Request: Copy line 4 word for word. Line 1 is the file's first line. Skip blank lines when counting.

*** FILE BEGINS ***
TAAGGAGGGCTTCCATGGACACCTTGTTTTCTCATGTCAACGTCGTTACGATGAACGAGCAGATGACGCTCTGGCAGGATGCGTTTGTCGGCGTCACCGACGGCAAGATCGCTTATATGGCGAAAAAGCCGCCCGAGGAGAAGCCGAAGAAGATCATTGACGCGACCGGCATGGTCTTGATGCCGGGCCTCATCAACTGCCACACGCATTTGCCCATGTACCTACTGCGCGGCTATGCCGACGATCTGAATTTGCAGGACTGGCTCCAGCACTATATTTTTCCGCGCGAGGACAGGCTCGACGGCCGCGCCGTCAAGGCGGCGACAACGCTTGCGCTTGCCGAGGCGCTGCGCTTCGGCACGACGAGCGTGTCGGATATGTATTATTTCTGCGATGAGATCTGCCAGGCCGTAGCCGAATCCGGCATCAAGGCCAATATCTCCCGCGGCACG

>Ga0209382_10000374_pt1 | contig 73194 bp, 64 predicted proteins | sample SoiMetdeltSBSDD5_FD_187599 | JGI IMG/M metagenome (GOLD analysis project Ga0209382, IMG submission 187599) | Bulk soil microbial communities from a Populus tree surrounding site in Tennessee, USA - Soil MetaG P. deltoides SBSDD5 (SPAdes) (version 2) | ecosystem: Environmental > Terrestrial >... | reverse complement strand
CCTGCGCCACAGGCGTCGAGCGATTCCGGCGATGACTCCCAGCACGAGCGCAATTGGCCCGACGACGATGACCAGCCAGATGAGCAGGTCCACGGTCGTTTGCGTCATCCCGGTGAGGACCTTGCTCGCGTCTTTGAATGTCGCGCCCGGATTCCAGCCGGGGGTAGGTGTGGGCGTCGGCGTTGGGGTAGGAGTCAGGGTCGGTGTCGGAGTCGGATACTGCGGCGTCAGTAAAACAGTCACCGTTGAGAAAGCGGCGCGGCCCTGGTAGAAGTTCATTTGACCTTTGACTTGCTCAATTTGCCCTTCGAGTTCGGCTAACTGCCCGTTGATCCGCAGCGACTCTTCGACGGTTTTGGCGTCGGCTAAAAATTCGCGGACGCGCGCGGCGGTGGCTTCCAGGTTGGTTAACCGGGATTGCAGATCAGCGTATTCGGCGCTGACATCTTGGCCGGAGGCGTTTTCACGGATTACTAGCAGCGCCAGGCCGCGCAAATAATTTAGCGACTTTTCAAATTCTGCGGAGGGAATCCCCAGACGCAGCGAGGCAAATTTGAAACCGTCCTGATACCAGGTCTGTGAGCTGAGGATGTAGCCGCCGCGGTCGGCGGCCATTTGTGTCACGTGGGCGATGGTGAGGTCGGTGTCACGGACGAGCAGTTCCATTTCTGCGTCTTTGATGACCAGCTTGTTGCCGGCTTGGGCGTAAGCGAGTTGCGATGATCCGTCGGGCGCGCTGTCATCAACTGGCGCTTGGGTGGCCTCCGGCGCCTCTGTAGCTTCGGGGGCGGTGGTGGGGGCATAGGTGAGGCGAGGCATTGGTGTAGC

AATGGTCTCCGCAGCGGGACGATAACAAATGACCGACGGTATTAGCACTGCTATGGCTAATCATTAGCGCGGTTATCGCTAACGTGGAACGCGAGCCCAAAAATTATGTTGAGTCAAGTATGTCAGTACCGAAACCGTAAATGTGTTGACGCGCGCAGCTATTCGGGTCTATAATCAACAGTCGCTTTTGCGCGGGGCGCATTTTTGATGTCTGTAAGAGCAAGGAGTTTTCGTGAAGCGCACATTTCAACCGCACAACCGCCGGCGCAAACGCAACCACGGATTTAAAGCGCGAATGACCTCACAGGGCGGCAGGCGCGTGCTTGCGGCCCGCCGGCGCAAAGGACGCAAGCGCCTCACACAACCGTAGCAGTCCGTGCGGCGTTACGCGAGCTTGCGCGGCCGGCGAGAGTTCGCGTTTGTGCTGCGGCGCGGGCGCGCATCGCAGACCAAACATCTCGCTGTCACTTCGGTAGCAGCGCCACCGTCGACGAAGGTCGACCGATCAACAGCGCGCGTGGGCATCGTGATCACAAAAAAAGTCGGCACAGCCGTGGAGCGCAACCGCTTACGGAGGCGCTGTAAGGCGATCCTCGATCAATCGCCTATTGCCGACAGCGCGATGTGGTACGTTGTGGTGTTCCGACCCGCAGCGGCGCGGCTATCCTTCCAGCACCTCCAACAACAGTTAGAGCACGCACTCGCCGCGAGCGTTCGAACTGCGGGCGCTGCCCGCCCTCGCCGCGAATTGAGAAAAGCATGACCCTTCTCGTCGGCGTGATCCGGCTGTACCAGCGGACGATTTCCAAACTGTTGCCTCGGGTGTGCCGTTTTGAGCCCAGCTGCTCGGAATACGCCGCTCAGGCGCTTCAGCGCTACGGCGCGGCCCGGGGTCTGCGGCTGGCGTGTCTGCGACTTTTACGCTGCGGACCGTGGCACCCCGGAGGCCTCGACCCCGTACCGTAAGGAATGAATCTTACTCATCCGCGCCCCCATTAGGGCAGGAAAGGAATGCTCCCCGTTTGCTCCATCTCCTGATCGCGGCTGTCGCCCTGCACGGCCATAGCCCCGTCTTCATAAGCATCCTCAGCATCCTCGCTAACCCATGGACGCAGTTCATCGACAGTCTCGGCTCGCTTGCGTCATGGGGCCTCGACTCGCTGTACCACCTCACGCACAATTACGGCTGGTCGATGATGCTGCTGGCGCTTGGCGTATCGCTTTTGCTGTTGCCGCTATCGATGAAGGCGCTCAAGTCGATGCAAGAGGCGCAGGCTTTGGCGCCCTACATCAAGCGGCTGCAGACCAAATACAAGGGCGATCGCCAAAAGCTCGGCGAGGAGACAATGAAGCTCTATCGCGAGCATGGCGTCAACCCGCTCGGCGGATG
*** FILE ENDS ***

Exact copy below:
AATGGTCTCCGCAGCGGGACGATAACAAATGACCGACGGTATTAGCACTGCTATGGCTAATCATTAGCGCGGTTATCGCTAACGTGGAACGCGAGCCCAAAAATTATGTTGAGTCAAGTATGTCAGTACCGAAACCGTAAATGTGTTGACGCGCGCAGCTATTCGGGTCTATAATCAACAGTCGCTTTTGCGCGGGGCGCATTTTTGATGTCTGTAAGAGCAAGGAGTTTTCGTGAAGCGCACATTTCAACCGCACAACCGCCGGCGCAAACGCAACCACGGATTTAAAGCGCGAATGACCTCACAGGGCGGCAGGCGCGTGCTTGCGGCCCGCCGGCGCAAAGGACGCAAGCGCCTCACACAACCGTAGCAGTCCGTGCGGCGTTACGCGAGCTTGCGCGGCCGGCGAGAGTTCGCGTTTGTGCTGCGGCGCGGGCGCGCATCGCAGACCAAACATCTCGCTGTCACTTCGGTAGCAGCGCCACCGTCGACGAAGGTCGACCGATCAACAGCGCGCGTGGGCATCGTGATCACAAAAAAAGTCGGCACAGCCGTGGAGCGCAACCGCTTACGGAGGCGCTGTAAGGCGATCCTCGATCAATCGCCTATTGCCGACAGCGCGATGTGGTACGTTGTGGTGTTCCGACCCGCAGCGGCGCGGCTATCCTTCCAGCACCTCCAACAACAGTTAGAGCACGCACTCGCCGCGAGCGTTCGAACTGCGGGCGCTGCCCGCCCTCGCCGCGAATTGAGAAAAGCATGACCCTTCTCGTCGGCGTGATCCGGCTGTACCAGCGGACGATTTCCAAACTGTTGCCTCGGGTGTGCCGTTTTGAGCCCAGCTGCTCGGAATACGCCGCTCAGGCGCTTCAGCGCTACGGCGCGGCCCGGGGTCTGCGGCTGGCGTGTCTGCGACTTTTACGCTGCGGACCGTGGCACCCCGGAGGCCTCGACCCCGTACCGTAAGGAATGAATCTTACTCATCCGCGCCCCCATTAGGGCAGGAAAGGAATGCTCCCCGTTTGCTCCATCTCCTGATCGCGGCTGTCGCCCTGCACGGCCATAGCCCCGTCTTCATAAGCATCCTCAGCATCCTCGCTAACCCATGGACGCAGTTCATCGACAGTCTCGGCTCGCTTGCGTCATGGGGCCTCGACTCGCTGTACCACCTCACGCACAATTACGGCTGGTCGATGATGCTGCTGGCGCTTGGCGTATCGCTTTTGCTGTTGCCGCTATCGATGAAGGCGCTCAAGTCGATGCAAGAGGCGCAGGCTTTGGCGCCCTACATCAAGCGGCTGCAGACCAAATACAAGGGCGATCGCCAAAAGCTCGGCGAGGAGACAATGAAGCTCTATCGCGAGCATGGCGTCAACCCGCTCGGCGGATG